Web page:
May 19, 2008 (DVB), A villager from Kunchangone township, Rangoon division, said the situation in the township remains difficult, with increasing problems with health, farming and law and order.
The villager told DVB in an interview that the rural areas had been particularly badly affected, and no assistance had come so far.
DVB: Are the problems in the town or the rural areas?
"It is happening in rural areas. In Tawchaung village, Kunchangone Township. On the day the storm hit, all the homes were struck down in that area. Many people were killed. In our village alone, it is estimated that 200 died. There are 500 villages in the whole township, and we estimate that more than 5,000 died."
DVB: How are the survivors coping?
"At the moment, we are waiting for donations so that we can survive. Our village is at least five miles away from town. It takes from dawn until dusk to go back and forth."
DVB: How has it affected your livelihoods?
"As our cattle are dead, we can't do any farming. The paddy fields have also destroyed and we are postponing farming. We can't sell jungle produce such as bamboos and firewood , no one buys them. So the situation is quite bad."
DVB: Has the government done anything effective in the area?
"The authorities only gave one pyi of rice for each household. But it was not free, each house had to pay 100 kyat. Big households didn't have enough to eat, as they didn't give them any extra. Now they are not giving anything. As far as I know they only gave it out for three days.
"I have been to 10 villages. Some villages have no schools, they have all been wiped out. Our village school collapsed. School will start again on the 25th. In some places, they are telling the monks to teach."
DVB: Do you have any water?
"The drinking water is in Kunchankone is quite bad. People have to go to the surrounding villages to get drinking water. At the moment private donors are leaving some pure water bottles. We need it to survive. Areas that have no roads don't have any water as the donors couldn't reach them."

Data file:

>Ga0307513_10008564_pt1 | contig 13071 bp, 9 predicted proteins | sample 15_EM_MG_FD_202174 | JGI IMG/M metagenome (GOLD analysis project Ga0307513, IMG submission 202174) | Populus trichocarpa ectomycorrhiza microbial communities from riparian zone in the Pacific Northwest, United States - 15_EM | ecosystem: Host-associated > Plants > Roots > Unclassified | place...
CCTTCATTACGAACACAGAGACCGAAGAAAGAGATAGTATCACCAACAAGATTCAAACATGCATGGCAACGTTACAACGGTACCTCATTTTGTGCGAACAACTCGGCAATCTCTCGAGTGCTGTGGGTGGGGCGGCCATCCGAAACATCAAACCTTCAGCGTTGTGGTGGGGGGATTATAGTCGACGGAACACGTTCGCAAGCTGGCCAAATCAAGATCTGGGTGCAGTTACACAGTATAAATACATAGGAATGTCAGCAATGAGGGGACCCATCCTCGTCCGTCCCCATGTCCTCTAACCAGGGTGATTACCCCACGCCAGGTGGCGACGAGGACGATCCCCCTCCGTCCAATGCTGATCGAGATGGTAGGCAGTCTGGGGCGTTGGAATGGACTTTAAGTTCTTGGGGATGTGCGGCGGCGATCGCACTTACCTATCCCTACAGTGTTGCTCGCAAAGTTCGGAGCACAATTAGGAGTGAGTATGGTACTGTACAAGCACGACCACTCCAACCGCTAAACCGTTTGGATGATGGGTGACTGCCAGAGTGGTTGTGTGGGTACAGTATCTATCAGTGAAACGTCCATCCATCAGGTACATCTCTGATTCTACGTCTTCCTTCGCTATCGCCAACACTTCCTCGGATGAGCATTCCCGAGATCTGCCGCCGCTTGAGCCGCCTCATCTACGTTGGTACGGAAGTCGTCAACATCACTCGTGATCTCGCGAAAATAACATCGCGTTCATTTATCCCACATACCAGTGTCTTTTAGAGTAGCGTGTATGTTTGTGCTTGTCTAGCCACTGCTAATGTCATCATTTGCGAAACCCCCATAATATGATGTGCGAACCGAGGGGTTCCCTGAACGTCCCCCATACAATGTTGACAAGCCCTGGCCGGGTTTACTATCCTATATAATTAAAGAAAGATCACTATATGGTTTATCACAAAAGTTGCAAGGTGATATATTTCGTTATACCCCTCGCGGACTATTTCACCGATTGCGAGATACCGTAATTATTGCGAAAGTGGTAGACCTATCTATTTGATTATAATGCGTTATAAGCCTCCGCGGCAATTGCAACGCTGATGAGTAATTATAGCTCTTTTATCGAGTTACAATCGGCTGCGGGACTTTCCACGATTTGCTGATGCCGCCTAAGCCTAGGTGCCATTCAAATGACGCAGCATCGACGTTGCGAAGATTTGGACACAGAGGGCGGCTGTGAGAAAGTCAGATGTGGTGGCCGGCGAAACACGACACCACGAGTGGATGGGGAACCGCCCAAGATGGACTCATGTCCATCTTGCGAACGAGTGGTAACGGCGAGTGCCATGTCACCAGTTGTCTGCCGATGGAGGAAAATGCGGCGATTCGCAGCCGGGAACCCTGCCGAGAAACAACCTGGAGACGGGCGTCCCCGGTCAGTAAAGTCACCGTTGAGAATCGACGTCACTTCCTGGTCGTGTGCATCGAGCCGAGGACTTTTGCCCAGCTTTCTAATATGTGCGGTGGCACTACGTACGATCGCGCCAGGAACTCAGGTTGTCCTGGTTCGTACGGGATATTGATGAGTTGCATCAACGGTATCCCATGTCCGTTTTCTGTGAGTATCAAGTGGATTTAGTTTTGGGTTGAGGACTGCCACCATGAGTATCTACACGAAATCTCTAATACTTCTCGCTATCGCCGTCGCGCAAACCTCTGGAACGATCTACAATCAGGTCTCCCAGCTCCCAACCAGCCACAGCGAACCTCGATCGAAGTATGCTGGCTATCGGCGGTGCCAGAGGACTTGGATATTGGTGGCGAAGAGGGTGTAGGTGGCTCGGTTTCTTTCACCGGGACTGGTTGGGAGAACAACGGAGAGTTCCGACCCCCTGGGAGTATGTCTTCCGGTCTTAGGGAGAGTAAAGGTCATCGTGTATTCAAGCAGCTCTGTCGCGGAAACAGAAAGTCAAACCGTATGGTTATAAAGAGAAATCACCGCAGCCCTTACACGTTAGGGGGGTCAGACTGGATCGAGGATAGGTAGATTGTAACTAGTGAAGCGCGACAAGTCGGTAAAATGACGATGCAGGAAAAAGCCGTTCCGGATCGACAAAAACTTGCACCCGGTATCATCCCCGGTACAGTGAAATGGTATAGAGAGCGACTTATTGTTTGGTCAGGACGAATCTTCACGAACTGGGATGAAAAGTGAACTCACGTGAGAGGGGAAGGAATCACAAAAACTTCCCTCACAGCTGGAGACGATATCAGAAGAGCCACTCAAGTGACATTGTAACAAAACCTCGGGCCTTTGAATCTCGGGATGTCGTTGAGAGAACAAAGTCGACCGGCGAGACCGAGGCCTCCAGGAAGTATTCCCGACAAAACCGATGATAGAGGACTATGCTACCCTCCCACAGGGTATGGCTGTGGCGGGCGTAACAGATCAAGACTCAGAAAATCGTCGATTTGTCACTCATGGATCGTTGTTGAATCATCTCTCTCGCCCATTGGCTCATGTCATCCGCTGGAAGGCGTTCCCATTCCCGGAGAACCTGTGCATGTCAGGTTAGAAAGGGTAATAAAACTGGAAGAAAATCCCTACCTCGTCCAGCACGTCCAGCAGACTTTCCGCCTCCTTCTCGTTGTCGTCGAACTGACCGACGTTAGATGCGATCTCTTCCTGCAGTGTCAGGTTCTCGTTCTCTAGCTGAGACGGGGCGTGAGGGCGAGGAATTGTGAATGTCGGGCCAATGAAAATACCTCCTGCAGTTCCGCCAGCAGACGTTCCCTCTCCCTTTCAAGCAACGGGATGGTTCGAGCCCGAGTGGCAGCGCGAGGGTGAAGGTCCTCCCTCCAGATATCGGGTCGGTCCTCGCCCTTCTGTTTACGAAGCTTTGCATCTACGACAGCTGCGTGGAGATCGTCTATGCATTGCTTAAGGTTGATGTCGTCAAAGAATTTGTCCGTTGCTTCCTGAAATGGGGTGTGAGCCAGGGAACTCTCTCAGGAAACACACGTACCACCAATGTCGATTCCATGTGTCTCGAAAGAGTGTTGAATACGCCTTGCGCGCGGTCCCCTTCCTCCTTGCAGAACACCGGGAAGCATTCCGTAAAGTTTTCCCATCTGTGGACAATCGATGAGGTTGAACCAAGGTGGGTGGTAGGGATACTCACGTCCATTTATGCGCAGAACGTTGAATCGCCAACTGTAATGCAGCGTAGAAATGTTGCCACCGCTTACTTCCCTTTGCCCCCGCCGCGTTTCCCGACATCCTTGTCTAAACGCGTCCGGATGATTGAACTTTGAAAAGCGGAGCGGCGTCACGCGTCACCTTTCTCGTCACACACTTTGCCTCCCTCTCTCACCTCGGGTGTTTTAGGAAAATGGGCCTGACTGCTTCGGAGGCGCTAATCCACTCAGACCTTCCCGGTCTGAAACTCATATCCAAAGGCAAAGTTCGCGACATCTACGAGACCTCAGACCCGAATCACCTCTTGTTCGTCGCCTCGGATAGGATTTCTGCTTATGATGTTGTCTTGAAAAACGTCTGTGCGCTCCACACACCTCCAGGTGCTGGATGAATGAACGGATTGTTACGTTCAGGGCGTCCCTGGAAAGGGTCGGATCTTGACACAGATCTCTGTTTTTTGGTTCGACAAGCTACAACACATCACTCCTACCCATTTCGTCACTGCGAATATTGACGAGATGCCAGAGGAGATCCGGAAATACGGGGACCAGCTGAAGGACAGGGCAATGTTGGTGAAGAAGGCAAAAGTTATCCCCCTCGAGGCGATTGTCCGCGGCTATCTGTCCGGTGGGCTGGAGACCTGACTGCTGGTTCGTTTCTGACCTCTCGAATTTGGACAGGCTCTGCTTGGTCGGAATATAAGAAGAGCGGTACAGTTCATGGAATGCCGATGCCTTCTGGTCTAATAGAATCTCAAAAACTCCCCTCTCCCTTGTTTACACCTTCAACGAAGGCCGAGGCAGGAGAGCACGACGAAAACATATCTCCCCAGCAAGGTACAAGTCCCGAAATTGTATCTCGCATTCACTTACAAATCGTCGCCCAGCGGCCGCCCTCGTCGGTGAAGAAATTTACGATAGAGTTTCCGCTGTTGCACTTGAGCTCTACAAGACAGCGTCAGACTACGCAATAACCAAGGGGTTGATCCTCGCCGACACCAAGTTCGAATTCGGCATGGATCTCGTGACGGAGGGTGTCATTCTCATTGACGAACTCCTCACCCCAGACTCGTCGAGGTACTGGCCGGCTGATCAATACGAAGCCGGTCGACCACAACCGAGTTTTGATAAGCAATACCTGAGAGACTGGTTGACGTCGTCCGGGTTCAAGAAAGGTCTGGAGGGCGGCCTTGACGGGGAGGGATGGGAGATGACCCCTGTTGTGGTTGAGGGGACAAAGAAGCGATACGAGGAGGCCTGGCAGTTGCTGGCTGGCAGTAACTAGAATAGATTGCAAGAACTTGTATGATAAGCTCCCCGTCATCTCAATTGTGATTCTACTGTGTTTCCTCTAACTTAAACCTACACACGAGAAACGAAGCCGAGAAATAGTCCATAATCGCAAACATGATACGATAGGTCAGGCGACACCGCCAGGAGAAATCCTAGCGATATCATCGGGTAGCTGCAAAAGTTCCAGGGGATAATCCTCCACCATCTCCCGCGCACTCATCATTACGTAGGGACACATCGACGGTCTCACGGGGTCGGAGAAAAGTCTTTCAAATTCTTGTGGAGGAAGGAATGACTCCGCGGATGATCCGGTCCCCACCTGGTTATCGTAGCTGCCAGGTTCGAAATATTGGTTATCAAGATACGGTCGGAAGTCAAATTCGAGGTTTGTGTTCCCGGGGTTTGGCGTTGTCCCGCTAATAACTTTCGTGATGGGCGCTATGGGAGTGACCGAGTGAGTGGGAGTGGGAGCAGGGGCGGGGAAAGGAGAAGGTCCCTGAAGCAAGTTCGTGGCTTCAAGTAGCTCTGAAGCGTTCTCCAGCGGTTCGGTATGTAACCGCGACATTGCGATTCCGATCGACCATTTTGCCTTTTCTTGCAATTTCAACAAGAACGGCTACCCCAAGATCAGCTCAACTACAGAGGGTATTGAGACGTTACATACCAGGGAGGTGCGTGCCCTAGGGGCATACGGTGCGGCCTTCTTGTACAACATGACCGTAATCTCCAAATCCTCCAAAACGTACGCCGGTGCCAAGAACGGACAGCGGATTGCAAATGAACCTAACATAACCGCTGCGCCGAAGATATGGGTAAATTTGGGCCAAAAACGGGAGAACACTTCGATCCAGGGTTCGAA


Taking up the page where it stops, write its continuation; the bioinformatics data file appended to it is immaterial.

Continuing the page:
DVB: Before the storm, what was the main source of income for the people?
"Most of them were growing rice, farming, selling firewood and bamboo or fishing. Now, almost all their livelihoods have been destroyed."
DVB: How is Burma's rescue and relocation department helping you?
"Currently, there is no plan like that. In our village there are 400 households. They gave 1 yard of plastic sheet to each family, and even that wasn't to all houses."
DVB: Due to the lack of water, I heard that there had been an outbreak of diarrhoea. How is the health situation?
"Dysentery is the main killer – there was a funeral the other day. They say that it is mainly dysentery. That will surely happen because the animals are starting to die in our area from unknown diseases. The water is so impure that animals have died from drinking it. Some donors have to use security precautions when they give aid, such as machetes. Some villagers looted the cars of people who went to donate aid to other villages. These are the kinds of problems we are facing in Kunchangone.
DVB: So a company car which came to donate aid was raided in front of Kunchangone town hall?
"All the materials were confiscated , rice, biscuits, beans and oil were taken away. A friend who works there told me. People from Battalion 77 and the township authority chairman were busying themselves there. They stopped cars, searched them and confiscated anything suspicious. Donors are now coming with monks , that way there are no searches as they are monks."
DVB: You might have heard that foreign countries are in the Bay of Bengal. What do you think of them coming to help?
"If they come themselves to donate to us, we would welcome them more. At the moment we have heard about it on the radio news, but nothing got through to us. Speaking as a refugee, if they come themselves, it will be much better."
DVB: Wouldn't it be effective to give aid to the SPDC?
"What we are seeing now is that they are keeping these snacks and life saving tents for themselves. Roofing materials and medicines are available in the shops. We haven't got them, but you can buy them in the shops."
DVB: Do you have anything else to say?
"In our area, robbery is rampant. Four days after the storm, villagers who had nothing to eat robbed some rich people near our village. They have had to ask the army to keep law and order. Another person who went to Dedaye for shopping was murdered.
"On the day the storm struck, some inmates in Kunchankone detention centre were killed by the flooding. They didn't open the door for them and they died. They took the corpses and dumped them into the streams. I know because a member of the local authorities told me."